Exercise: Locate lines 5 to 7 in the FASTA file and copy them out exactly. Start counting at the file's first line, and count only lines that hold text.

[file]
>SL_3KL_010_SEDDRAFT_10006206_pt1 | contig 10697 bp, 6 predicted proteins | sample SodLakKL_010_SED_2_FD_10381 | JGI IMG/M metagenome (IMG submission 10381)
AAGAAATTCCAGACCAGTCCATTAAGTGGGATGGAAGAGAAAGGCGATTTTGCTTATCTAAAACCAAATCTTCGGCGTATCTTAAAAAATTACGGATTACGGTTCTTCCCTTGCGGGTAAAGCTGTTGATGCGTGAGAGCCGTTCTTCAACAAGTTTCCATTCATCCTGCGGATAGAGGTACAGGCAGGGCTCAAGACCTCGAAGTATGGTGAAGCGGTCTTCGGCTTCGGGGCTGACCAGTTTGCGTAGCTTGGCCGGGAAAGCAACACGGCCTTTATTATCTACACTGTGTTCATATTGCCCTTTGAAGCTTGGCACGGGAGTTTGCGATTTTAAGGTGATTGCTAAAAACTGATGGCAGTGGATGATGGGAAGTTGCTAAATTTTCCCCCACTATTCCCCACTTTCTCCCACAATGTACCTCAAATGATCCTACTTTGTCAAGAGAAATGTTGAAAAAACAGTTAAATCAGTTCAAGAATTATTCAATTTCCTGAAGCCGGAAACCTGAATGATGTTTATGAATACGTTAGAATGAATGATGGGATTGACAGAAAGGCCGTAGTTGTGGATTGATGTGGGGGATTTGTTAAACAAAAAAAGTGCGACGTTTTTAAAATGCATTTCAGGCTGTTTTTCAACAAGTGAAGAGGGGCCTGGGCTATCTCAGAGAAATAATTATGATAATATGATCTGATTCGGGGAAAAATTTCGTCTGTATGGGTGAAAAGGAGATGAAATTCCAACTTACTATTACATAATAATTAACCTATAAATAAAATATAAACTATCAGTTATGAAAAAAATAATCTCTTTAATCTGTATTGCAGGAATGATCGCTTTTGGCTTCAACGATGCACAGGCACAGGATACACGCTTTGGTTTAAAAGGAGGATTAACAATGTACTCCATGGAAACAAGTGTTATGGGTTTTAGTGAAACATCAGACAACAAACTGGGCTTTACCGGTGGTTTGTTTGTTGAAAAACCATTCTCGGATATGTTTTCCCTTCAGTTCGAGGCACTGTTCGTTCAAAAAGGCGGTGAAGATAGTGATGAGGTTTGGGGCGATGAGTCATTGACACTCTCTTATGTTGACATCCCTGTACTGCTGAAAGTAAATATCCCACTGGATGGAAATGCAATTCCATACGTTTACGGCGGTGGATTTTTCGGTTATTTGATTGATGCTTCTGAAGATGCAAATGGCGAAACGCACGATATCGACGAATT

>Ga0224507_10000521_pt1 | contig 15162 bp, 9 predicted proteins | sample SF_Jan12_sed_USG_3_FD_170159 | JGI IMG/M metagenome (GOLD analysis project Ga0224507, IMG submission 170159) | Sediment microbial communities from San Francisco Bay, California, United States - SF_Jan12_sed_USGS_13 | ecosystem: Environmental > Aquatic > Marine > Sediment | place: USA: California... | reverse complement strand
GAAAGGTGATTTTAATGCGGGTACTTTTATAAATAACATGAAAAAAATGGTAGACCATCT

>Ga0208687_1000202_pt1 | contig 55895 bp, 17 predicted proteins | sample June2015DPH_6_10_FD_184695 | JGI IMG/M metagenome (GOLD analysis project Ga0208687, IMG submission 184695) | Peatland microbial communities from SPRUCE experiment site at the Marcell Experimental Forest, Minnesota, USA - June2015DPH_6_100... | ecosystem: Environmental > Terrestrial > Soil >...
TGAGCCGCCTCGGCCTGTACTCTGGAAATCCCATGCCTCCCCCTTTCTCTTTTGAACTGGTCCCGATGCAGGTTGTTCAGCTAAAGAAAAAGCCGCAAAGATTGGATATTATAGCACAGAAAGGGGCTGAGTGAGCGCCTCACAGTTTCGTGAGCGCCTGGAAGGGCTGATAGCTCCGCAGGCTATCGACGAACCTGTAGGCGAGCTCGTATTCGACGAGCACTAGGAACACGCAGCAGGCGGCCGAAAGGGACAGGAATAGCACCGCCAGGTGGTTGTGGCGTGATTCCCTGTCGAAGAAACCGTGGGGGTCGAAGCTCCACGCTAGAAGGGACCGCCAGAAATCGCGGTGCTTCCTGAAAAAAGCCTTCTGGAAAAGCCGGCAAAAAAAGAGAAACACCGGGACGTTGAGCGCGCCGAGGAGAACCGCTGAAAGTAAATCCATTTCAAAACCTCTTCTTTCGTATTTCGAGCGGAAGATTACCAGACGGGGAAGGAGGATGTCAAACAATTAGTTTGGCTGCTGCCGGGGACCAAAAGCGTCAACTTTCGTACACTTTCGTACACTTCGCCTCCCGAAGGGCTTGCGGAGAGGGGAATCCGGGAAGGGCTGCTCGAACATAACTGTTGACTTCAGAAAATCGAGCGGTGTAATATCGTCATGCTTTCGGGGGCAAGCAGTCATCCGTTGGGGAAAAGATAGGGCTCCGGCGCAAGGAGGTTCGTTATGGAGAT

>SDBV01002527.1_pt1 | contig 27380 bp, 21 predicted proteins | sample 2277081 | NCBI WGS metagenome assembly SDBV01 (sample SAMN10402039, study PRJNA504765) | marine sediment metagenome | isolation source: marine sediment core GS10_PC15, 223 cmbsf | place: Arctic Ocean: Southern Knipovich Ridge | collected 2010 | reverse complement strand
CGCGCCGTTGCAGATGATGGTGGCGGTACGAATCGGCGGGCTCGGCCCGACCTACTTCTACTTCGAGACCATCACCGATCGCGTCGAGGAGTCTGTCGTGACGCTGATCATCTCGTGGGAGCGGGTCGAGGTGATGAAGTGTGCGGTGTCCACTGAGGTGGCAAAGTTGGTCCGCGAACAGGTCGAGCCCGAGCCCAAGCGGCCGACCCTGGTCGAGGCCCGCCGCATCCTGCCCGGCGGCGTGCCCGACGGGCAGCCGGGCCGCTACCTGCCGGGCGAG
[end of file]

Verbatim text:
>Ga0208687_1000202_pt1 | contig 55895 bp, 17 predicted proteins | sample June2015DPH_6_10_FD_184695 | JGI IMG/M metagenome (GOLD analysis project Ga0208687, IMG submission 184695) | Peatland microbial communities from SPRUCE experiment site at the Marcell Experimental Forest, Minnesota, USA - June2015DPH_6_100... | ecosystem: Environmental > Terrestrial > Soil >...
TGAGCCGCCTCGGCCTGTACTCTGGAAATCCCATGCCTCCCCCTTTCTCTTTTGAACTGGTCCCGATGCAGGTTGTTCAGCTAAAGAAAAAGCCGCAAAGATTGGATATTATAGCACAGAAAGGGGCTGAGTGAGCGCCTCACAGTTTCGTGAGCGCCTGGAAGGGCTGATAGCTCCGCAGGCTATCGACGAACCTGTAGGCGAGCTCGTATTCGACGAGCACTAGGAACACGCAGCAGGCGGCCGAAAGGGACAGGAATAGCACCGCCAGGTGGTTGTGGCGTGATTCCCTGTCGAAGAAACCGTGGGGGTCGAAGCTCCACGCTAGAAGGGACCGCCAGAAATCGCGGTGCTTCCTGAAAAAAGCCTTCTGGAAAAGCCGGCAAAAAAAGAGAAACACCGGGACGTTGAGCGCGCCGAGGAGAACCGCTGAAAGTAAATCCATTTCAAAACCTCTTCTTTCGTATTTCGAGCGGAAGATTACCAGACGGGGAAGGAGGATGTCAAACAATTAGTTTGGCTGCTGCCGGGGACCAAAAGCGTCAACTTTCGTACACTTTCGTACACTTCGCCTCCCGAAGGGCTTGCGGAGAGGGGAATCCGGGAAGGGCTGCTCGAACATAACTGTTGACTTCAGAAAATCGAGCGGTGTAATATCGTCATGCTTTCGGGGGCAAGCAGTCATCCGTTGGGGAAAAGATAGGGCTCCGGCGCAAGGAGGTTCGTTATGGAGAT

>SDBV01002527.1_pt1 | contig 27380 bp, 21 predicted proteins | sample 2277081 | NCBI WGS metagenome assembly SDBV01 (sample SAMN10402039, study PRJNA504765) | marine sediment metagenome | isolation source: marine sediment core GS10_PC15, 223 cmbsf | place: Arctic Ocean: Southern Knipovich Ridge | collected 2010 | reverse complement strand